Anthony Scaramucci explains why Trump called himself a 'nationalist' -- and it's not for the reason you think
Anthony Scaramucci (Photo: screen grab)

Brief White House communications director Anthony Scaramucci went on MSNBC just hours after speaking with President Donald Trump Sunday, and noted the media apparently doesn't understand "what he's doing."


While no one has said Trump "is culpable for lunatics," host Kasie Hunt reminded Scaramucci that it was just a week ago that the president was announcing he was a "nationalist."

"Well, yes. I mean, the answer is yes to that," Scaramucci confessed Trump says such things. "He's clearly not a nationalist. He's saying that at these rallies because he likes riling people up on the left, and he likes riling up his detractors. He also knows it's like --"

"Why would he say he's a nationalist if he's not? That makes no sense," Hunt cut in to ask.

"Okay, why would he say it? See, you're saying it makes no sense, but it makes sense to me, I talked to the president three hours ago, and he was like, you seem to be the only person who understands what I'm doing," Scaramucci said. "Try not to give up my playbook. I'm like, well, it's not that I'm trying to give up your playbook. I wrote a 304-page book about what you did and how you hijacked the base of the Democratic Party. What's happening is academics, journalists, people that are classically in the elite that the blue-collar people in America feel have more or less done a disservice to them, more or less ignored them, and have watched their wages drop by about 30 percent over the last 35 years, are enjoying the sparring that the president is engaging in."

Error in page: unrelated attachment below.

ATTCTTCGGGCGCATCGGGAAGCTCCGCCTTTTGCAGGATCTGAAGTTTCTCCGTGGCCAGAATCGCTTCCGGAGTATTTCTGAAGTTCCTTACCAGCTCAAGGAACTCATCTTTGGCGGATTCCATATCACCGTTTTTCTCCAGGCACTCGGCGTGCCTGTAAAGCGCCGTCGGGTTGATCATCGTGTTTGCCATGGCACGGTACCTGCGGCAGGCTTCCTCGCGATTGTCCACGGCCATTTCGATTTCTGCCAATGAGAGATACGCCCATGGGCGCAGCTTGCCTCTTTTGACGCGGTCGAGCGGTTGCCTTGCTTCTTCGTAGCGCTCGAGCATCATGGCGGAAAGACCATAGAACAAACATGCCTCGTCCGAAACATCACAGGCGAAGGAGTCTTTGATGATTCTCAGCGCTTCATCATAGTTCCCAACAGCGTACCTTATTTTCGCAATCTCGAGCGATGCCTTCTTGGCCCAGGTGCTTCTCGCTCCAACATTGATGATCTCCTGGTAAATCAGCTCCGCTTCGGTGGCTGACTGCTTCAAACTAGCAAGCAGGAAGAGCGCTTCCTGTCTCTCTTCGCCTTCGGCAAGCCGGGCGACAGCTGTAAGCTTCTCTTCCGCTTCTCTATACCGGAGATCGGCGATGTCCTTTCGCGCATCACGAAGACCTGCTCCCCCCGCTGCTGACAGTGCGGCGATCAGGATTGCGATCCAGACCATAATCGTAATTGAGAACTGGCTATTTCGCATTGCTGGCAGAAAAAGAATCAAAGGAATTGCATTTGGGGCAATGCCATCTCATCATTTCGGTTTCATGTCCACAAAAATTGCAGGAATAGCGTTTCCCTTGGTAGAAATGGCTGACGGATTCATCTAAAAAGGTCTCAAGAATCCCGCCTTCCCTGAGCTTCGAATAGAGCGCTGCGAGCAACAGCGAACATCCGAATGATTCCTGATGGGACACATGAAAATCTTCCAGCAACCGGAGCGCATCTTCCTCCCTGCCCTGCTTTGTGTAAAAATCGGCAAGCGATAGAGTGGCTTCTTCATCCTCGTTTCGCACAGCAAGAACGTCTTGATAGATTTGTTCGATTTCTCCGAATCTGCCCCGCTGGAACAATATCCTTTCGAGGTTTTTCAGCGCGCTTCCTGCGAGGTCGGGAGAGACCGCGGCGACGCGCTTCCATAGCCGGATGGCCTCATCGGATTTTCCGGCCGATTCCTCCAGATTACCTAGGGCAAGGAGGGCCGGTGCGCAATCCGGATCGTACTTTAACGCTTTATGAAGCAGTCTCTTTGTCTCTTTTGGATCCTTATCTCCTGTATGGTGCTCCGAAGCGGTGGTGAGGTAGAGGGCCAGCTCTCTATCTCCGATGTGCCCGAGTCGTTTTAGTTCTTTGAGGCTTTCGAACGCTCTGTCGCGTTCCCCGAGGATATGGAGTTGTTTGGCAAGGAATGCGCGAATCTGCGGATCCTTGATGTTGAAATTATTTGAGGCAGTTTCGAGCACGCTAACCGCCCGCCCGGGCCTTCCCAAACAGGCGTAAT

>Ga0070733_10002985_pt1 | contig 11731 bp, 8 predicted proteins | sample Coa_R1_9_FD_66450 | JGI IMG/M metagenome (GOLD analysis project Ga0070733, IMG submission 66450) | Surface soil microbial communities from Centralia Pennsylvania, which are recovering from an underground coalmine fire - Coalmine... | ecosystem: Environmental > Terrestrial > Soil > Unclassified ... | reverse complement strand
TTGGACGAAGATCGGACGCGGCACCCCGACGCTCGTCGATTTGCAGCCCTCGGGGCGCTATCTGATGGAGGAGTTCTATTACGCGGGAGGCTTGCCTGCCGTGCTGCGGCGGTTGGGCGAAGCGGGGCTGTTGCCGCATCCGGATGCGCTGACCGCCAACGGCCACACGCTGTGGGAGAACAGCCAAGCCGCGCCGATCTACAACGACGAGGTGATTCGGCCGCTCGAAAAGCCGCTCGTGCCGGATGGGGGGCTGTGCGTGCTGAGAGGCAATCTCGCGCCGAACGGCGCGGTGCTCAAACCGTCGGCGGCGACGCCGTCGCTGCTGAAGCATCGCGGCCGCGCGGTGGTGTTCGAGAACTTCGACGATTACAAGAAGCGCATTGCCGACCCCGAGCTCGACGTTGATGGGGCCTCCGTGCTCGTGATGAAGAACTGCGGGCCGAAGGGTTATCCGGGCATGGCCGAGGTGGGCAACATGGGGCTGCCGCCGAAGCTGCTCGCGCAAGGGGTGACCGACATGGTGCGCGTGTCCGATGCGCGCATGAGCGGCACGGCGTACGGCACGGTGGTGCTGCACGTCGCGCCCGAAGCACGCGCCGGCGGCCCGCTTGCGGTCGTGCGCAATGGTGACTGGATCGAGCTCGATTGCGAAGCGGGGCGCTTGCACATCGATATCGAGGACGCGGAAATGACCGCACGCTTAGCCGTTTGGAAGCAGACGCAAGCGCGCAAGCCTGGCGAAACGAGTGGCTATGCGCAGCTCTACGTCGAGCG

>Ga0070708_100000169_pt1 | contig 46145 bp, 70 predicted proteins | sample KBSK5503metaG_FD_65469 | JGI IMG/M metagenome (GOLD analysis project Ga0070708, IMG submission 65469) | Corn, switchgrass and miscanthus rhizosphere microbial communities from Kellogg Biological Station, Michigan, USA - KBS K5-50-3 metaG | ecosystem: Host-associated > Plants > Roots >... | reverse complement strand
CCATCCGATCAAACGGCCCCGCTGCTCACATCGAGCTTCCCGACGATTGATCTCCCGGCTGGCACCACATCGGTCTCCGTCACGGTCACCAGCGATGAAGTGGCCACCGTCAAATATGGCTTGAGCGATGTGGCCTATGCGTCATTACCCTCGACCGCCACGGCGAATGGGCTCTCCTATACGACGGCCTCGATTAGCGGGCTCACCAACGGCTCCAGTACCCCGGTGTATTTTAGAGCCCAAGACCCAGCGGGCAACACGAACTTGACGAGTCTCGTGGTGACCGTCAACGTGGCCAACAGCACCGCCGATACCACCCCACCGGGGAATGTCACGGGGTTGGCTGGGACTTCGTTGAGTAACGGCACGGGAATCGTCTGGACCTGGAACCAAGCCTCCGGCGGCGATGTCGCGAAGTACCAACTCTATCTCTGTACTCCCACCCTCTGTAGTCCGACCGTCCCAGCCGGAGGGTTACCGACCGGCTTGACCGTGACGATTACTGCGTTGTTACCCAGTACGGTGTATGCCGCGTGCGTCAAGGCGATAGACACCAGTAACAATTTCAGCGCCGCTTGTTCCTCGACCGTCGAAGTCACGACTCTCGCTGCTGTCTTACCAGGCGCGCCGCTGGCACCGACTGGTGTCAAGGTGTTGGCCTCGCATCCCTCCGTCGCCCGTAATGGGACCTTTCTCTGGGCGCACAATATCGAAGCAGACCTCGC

While Scaramucci tried to slip in some information about his book, Hunt was more curious about getting him to talk about the president's claim he's a nationalist.

"We're talking about a shooting at a synagogue," she reminded Scaramucci. She noted that Hitler considered himself a nationalist.

"Socialism has ties to Hitler," Scaramucci countered. "But it's also a more broad thing. You know, the president is basically trying to say that he's putting a group of people that have basically been in a vacuum in our society as it relates to the elites in society, he's putting them on the front burner. And so by saying that and getting the elites upset, it's working. And you guys don't like that, and that's fine, but I would caution people on the Democratic side or the president's adversaries, I would switch up the playbook a little bit, and I would focus more on the people that feel that they have been ignored for the last 35 years."

It remains to be seen how the so-called "elite" is to blame for the president saying he's a nationalist unless it was to do nothing more than get the media to talk about Nazis and white supremacists supporting the president. The argument seemed more an opportunity to name-drop his book than it was about what the president believes.

Scaramucci did concede that those on the left and right have already decided whether Trump is responsible for the bombs and shooting. Instead, he wanted to take a middle ground and note that the president has an opportunity to change it all. He could use his power to de-escalate and bring America together.

Quoting Trump's famous phrase that he could "shoot someone on 5th Avenue and get away with it," Scaramucci noted that if he could do that, then certainly he could use his position to bring people together and he would also not suffer consequences for it from his base.

Watch the video interview below: